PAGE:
On an industrial scale, salt is produced in one of two principal ways: the evaporation of salt water (brine) or by mining. Evaporation can either be solar evaporation or using some heating device.
Solar evaporation of seawater
In the correct climate (one for which the ratio of evaporation to rainfall is suitably high) it is possible to use solar evaporation of sea water to produce salt. Brine is evaporated in a linked set of ponds until the solution is sufficiently concentrated by the final pond so that the salt crystallizes on the pond's floor.
Open pan production from brine
One of the traditional methods of salt production in more temperate climates is using open pans. In open-pan production, salt brine is heated in large, shallow open pans. The earliest examples of this, date back to prehistoric times and the pans were made of either a type of ceramic called briquetage, or lead. Later examples were made from iron. This change coincided with a change from wood to coal for the purpose of heating the brine. Brine would be pumped into the pans and concentrated by the heat of the fire burning underneath. As crystals of salt formed, these would be raked out and more brine added.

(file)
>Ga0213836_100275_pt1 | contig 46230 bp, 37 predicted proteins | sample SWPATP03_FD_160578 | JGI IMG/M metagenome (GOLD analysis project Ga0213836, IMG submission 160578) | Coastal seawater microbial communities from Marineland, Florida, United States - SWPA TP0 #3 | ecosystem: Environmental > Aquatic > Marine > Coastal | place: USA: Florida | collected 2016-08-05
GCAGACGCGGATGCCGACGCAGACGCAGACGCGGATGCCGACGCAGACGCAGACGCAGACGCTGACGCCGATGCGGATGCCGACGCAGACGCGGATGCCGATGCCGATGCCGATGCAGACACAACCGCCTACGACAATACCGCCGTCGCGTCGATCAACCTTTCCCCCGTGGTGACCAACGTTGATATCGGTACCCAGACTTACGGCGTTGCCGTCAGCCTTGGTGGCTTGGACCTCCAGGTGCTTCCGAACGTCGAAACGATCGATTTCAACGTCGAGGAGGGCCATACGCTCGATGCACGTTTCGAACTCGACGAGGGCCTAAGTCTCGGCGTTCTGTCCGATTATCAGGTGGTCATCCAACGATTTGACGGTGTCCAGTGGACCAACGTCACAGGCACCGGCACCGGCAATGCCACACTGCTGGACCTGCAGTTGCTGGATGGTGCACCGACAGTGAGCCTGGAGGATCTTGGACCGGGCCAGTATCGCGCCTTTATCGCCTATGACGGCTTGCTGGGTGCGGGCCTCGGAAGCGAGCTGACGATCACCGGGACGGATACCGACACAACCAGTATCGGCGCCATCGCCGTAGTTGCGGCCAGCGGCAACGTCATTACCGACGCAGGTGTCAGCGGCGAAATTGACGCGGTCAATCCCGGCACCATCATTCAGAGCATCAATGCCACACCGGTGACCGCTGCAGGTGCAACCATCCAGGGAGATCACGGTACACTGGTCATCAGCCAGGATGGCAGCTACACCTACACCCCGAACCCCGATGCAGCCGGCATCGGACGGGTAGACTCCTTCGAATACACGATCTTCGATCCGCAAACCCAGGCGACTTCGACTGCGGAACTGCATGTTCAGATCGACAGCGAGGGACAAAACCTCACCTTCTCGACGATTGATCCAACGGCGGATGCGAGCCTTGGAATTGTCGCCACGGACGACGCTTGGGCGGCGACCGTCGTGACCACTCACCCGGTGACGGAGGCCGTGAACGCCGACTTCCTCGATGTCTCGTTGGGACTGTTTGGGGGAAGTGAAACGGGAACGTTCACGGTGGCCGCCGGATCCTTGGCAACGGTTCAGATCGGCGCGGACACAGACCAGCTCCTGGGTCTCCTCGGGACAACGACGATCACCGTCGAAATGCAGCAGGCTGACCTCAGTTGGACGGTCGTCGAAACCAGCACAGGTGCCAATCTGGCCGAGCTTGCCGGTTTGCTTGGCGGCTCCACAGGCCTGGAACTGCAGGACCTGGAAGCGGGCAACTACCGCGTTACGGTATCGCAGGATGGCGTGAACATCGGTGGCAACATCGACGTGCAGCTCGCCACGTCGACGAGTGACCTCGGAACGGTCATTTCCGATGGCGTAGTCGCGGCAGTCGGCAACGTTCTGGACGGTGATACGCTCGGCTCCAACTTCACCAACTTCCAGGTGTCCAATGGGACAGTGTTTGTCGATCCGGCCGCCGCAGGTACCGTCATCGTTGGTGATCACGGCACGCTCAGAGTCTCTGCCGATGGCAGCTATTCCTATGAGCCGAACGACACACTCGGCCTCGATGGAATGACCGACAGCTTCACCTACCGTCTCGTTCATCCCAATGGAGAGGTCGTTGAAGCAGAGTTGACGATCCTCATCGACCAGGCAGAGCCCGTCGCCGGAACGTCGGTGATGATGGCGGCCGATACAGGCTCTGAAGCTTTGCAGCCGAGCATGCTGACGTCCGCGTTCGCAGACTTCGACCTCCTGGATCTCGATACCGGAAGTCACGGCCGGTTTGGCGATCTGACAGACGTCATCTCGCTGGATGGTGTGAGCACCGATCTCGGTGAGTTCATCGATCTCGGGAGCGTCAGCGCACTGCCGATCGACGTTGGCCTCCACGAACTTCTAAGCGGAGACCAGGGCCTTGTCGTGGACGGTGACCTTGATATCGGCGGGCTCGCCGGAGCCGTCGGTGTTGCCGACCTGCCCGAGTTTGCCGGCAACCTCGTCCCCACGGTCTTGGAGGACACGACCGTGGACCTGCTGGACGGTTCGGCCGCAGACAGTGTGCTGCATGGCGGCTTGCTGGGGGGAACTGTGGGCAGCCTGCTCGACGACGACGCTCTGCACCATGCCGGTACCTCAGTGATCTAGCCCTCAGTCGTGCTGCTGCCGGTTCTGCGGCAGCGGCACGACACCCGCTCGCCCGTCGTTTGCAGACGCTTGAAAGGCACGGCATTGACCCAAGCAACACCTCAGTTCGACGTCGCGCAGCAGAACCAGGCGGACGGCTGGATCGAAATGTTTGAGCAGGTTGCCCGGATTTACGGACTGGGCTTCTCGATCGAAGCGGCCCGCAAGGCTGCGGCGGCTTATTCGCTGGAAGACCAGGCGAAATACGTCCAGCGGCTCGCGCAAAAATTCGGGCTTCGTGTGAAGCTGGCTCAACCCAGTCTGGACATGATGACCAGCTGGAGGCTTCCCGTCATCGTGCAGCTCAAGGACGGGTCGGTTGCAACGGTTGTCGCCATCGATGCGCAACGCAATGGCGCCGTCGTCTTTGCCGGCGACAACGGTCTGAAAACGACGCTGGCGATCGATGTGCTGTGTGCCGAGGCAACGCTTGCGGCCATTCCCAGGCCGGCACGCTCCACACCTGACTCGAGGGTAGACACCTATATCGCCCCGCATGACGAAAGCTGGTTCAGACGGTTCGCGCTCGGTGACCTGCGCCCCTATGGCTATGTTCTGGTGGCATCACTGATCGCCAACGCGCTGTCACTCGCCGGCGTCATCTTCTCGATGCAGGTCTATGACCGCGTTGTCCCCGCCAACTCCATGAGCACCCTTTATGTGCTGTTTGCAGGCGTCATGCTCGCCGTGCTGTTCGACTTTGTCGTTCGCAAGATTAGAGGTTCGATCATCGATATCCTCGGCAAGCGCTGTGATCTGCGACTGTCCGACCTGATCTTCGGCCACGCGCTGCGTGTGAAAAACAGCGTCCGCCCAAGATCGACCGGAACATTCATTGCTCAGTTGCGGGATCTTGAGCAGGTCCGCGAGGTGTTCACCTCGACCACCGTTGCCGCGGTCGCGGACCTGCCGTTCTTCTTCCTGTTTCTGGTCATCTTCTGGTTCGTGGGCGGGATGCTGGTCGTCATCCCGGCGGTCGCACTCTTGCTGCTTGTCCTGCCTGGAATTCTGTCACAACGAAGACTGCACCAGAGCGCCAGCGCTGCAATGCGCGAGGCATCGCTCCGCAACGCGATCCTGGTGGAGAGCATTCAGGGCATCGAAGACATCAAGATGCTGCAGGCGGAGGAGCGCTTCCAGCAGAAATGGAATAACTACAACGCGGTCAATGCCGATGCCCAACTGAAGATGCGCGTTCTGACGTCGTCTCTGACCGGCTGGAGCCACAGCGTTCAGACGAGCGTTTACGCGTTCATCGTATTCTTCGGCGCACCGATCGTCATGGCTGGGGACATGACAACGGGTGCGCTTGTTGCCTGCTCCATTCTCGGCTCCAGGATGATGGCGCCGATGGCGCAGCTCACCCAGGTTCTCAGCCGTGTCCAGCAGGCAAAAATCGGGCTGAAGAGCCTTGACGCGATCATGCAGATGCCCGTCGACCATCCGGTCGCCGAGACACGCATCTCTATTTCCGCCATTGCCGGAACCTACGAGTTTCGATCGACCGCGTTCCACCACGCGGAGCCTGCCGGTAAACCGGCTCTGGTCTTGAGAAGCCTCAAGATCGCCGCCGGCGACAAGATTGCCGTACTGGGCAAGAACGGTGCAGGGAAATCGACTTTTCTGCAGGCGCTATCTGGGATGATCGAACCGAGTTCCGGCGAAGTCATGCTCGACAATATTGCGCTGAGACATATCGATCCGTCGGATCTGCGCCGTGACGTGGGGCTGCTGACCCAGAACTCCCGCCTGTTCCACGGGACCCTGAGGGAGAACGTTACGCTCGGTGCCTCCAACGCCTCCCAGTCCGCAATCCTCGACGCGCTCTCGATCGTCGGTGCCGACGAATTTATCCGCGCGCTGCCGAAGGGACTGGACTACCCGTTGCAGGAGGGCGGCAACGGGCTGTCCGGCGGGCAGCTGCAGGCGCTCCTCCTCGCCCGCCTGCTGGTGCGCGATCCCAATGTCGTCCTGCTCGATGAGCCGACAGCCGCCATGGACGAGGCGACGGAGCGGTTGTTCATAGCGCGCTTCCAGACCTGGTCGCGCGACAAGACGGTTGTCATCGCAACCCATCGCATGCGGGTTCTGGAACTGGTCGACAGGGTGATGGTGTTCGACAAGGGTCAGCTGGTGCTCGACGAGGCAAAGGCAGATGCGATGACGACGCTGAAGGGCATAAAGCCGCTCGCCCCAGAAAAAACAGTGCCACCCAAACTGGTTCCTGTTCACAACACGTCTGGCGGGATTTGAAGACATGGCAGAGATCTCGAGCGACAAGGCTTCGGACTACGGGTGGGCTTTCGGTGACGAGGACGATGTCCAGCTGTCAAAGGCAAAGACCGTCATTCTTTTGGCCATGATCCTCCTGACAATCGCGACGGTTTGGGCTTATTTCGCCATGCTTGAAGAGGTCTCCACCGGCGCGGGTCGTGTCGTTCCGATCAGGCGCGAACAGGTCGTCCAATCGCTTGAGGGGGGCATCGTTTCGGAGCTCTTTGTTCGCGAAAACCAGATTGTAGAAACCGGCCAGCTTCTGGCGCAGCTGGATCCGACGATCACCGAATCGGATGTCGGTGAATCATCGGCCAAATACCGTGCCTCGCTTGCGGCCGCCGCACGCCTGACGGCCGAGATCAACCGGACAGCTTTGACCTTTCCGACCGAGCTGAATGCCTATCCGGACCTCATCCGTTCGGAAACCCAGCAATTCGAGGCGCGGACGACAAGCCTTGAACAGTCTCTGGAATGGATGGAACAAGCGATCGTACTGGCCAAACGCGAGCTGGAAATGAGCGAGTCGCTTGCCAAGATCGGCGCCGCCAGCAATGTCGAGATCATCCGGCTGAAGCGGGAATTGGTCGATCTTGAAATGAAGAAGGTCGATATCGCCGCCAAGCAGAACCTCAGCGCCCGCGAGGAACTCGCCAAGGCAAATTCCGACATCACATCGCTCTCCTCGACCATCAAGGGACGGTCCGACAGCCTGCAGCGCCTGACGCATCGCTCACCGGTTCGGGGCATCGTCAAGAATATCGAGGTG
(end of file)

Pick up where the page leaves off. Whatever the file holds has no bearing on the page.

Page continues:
Closed pan production under vacuum
The open pan salt works has effectively been replaced with a closed pan system where the brine solution is evaporated under a partial vacuum.
In the second half of the 19th century, industrial mining and new drilling techniques made the discovery of more and deeper deposits possible, increasing mine salt's share of the market. Although mining salt was generally more expensive than extracting it from brine via solar evaporation of seawater, the introduction of this new source reduced the price of salt due to a reduction of monopolization. Extraction of salt from brine is still heavily used for salt used in cooking.